I refuse to be one of the zombies I see slowing down foot traffic in the city, and those slothful grown children are not the product of technology but rather bad character and upbringing. If mobile phone technology had never been invented, no doubt these self-centered techno rubes would be finding other ways to make our lives more difficult.
The people who are abusing smart phones and gaming technology are inheritors of the slack-jawed mindlessness of those who abused television and less advanced video games years ago.
Technology does not cause any moral rot any more than it creates virtue. Throughout the centuries there have been two schools of thought that have reacted to technology that have been totally wrong: those who think that it will bring about the downfall of mankind and those that thought that it would bring a new era of virtue and help create a more equitable society.
As I searched for my family, I came across a man who was standing idle on the sidewalk. He looked at me as I looked across the parking lot and struck up a conversation, asking me if I was bored and commenting that this part of Queens is boring and Manhattan is where it’s at. I made polite conversation, but noted we were not far from interesting nightlife closer to Northern Boulevard and that the shopping center had a movie theater.
The man was odd and too eager to speak with strangers. He was not threatening at all, just awkward and sad. I did not ask him if he had a smart phone with him but if he did I did not see it. Such a device would have helped him find something to do. Queens does not have the same social scene as Manhattan, but that’s no matter. No one in the five boroughs has any reason to be bored.
And someone by themselves at a shopping center on a Saturday night striking up a conversation with me has social issues holding them back more than geographical challenges.
But no matter, a few minutes later I found my family at a frozen yogurt shop, and we enjoyed some brain-freezing treats before heading back home. My wife and I had to feed our kids and get them to bed before spending time with our phones getting them set up properly. We’re almost done.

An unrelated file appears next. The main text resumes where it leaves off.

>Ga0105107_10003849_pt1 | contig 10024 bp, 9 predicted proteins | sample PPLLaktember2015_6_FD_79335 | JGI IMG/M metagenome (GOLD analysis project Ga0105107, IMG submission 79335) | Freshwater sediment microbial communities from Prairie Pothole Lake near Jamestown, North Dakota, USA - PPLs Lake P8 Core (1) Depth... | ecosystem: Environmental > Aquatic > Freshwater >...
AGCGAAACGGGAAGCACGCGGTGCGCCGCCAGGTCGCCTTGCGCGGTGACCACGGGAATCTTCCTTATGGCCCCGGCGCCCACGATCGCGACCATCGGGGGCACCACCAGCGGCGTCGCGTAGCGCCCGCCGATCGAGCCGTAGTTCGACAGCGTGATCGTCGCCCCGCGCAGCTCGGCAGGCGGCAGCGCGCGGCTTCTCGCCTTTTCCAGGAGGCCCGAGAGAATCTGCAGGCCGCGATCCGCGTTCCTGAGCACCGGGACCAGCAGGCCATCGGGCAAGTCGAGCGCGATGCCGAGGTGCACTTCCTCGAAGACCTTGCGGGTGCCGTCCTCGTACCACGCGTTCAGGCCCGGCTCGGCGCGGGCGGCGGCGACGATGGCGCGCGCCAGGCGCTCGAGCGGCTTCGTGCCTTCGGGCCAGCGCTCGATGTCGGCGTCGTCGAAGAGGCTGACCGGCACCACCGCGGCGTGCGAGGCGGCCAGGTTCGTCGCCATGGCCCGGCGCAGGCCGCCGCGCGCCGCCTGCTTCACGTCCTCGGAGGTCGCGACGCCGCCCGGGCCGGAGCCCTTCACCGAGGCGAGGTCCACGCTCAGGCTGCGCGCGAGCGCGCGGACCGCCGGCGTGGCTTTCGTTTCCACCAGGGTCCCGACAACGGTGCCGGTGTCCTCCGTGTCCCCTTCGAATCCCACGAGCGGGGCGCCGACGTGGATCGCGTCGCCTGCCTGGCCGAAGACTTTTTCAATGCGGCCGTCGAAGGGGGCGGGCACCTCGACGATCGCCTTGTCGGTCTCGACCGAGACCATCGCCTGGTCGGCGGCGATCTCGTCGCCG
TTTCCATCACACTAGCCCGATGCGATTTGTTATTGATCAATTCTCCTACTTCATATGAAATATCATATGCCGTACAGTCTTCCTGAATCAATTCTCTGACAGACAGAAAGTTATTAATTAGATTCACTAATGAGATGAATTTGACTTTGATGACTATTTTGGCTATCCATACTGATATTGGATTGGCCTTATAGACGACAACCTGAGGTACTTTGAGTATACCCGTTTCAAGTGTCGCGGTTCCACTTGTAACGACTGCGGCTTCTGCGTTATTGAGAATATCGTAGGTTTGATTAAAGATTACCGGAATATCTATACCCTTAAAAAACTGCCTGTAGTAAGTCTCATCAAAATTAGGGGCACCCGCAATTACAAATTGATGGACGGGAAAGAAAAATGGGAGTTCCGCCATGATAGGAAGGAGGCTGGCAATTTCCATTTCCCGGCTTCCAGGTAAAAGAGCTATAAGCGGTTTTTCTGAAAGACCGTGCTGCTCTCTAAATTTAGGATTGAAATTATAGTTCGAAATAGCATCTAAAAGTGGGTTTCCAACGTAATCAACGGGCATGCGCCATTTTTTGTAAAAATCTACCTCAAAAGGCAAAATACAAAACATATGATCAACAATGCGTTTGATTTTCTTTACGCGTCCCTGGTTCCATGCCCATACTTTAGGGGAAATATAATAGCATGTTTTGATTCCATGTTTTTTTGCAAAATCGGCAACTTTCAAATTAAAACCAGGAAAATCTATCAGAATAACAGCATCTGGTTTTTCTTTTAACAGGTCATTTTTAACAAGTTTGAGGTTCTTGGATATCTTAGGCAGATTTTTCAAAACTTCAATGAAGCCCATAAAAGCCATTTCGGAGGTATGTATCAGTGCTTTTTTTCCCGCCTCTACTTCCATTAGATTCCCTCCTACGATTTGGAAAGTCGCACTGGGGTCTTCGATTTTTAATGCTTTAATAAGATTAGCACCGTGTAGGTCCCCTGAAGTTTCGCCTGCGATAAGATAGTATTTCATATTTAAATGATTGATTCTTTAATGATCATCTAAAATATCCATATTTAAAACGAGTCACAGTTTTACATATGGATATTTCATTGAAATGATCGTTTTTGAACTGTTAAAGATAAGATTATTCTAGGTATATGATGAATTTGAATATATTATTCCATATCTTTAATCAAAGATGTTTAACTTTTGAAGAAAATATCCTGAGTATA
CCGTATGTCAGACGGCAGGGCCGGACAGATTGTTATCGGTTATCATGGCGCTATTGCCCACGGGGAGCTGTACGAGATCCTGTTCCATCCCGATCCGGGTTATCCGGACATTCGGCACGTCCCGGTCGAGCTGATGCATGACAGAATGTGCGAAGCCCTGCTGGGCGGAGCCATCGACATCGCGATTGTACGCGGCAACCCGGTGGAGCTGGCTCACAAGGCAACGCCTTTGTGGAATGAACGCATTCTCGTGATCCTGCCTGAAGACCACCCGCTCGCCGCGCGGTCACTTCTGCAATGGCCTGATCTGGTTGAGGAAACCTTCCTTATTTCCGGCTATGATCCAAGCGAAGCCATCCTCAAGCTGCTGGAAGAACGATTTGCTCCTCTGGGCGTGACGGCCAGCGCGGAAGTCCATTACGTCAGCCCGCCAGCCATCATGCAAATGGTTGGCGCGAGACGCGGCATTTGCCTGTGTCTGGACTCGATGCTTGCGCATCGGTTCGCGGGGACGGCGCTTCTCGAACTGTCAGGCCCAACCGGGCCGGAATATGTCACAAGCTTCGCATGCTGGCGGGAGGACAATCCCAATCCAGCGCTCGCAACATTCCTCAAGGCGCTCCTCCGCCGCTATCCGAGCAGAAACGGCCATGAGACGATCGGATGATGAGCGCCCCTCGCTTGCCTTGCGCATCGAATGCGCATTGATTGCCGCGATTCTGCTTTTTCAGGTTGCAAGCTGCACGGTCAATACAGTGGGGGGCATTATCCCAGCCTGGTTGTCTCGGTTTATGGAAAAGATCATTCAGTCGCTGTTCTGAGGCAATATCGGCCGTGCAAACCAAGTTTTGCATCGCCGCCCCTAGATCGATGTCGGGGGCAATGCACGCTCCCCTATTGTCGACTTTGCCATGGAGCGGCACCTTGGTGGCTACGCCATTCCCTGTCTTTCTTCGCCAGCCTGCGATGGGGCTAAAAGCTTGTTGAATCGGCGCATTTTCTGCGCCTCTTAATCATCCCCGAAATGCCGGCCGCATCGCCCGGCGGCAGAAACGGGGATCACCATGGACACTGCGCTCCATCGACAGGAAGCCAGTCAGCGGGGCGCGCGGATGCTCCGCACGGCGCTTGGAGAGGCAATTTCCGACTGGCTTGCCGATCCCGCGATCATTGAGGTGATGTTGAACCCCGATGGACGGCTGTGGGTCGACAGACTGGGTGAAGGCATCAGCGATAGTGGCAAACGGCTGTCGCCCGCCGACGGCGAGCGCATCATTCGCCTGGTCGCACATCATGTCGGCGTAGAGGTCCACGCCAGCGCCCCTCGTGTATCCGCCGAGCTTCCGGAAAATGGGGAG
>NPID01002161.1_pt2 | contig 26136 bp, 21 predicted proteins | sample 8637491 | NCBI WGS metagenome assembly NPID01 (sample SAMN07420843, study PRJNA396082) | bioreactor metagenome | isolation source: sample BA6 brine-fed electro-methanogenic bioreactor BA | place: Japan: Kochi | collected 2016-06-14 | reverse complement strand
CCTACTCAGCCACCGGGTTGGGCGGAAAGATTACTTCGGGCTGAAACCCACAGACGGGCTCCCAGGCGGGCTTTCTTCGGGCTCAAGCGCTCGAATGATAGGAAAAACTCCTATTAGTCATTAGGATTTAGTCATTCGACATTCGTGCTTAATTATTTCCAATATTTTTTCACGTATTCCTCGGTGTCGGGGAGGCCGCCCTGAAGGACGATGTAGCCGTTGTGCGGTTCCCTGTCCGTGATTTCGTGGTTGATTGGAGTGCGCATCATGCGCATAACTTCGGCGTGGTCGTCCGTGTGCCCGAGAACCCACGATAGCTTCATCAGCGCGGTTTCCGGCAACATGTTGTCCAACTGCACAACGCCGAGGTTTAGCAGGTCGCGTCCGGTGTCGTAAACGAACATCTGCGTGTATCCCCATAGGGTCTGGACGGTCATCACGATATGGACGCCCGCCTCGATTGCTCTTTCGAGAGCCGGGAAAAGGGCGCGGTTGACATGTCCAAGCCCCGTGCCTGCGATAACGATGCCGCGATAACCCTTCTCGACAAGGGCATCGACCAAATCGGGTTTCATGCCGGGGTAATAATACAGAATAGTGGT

One of the benefits of living in a non-trendy part of New York City is that you can benefit from a lot of cultural enrichment without crowds of five-borough tourists that flock to the city’s more fashionable haunts. Everything in the Flushing-Whitestone area where I live is a long train ride plus a bus ride away from where the ‘in’ crowd frequents in Brooklyn and Western Queens.
We recently took a journey to Little Bay Park, a slice of land between the Cross Island Expressway and Flushing Bay. It is directly adjacent to Fort Totten, an old U.S. Army base that is now a public park but still houses military and other agencies such as the police and fire departments and the Coast Guard Auxiliary.
The larger family fun day that had been scheduled for Fort Totten was canceled, as recent rain made their fields too muddy for any public events. Instead a smaller event was taking place on a small strip of land right along a walking and bike path that lead from Fort Totten into Little Bay Park. The main attraction being free kayaking for families.
Here is where a semi-suburban city Dad gets to experience some of the monotony associated with being a hipster festivalgoer. We stood in line in the hot sun for quite a while waiting for our turn to have a free kayaking experience. The start was delayed because the kayak operators found they had only a small sliver of beach to work with and it was covered in garbage. Vest-wearing volunteers using rakes and shovels filled six large garbage bags with garbage while would-be boaters and other park visitors gawked at them while also enjoying the sights of the bay.
This was going to be a killer father-daughter experience that would instill a love of nature and the seafaring life upon my two older girls. My wife had no interest in boating and was happy to wait on land with the baby and the stroller. I have good upper body strength and have paddled canoes before through swamps and on lakes. How difficult could kayaking be?
After a long wait we were finally given life vests and lead to the kayaks. The launch area was filled with empty kayaks and there wasn’t really enough room to both load and unload boaters at the same time. Once we managed to get around the empty kayaks and other boaters, we found that our vessel was already taking on water. That’s normal, the people told us. Water just gets in there. So I sat down in a puddle of water on the seat after having to step into water in my sneakers and socks (you had to keep your shoes on so I thought they had a system where we wouldn’t get our feet wet).
With the girls loaded into the boat, we were ready to launch, but it was a lot harder to do than I thought. I couldn’t hold the big oar steady in front of me without hitting one of my girls in the head, and it felt like we were sinking since I weigh so much more. I managed to paddle us out a little ways, but the wind began blowing us back pretty steadily, and I narrowly avoided getting blown into a rocky jetty.
Now I had something else in common with the hipster festivalgoers of Brooklyn: a general ineptitude and overall disappointment in the performance of manly duties. I’m not stupid and I’m strong enough to lift and move heavy things. But a plastic kayak with a payload of two 40-pound little girls had me stymied. After just a few minutes, not happy with sitting in water and feeling insecure in the shaky boat, they asked me to paddle back ashore. I happily obliged.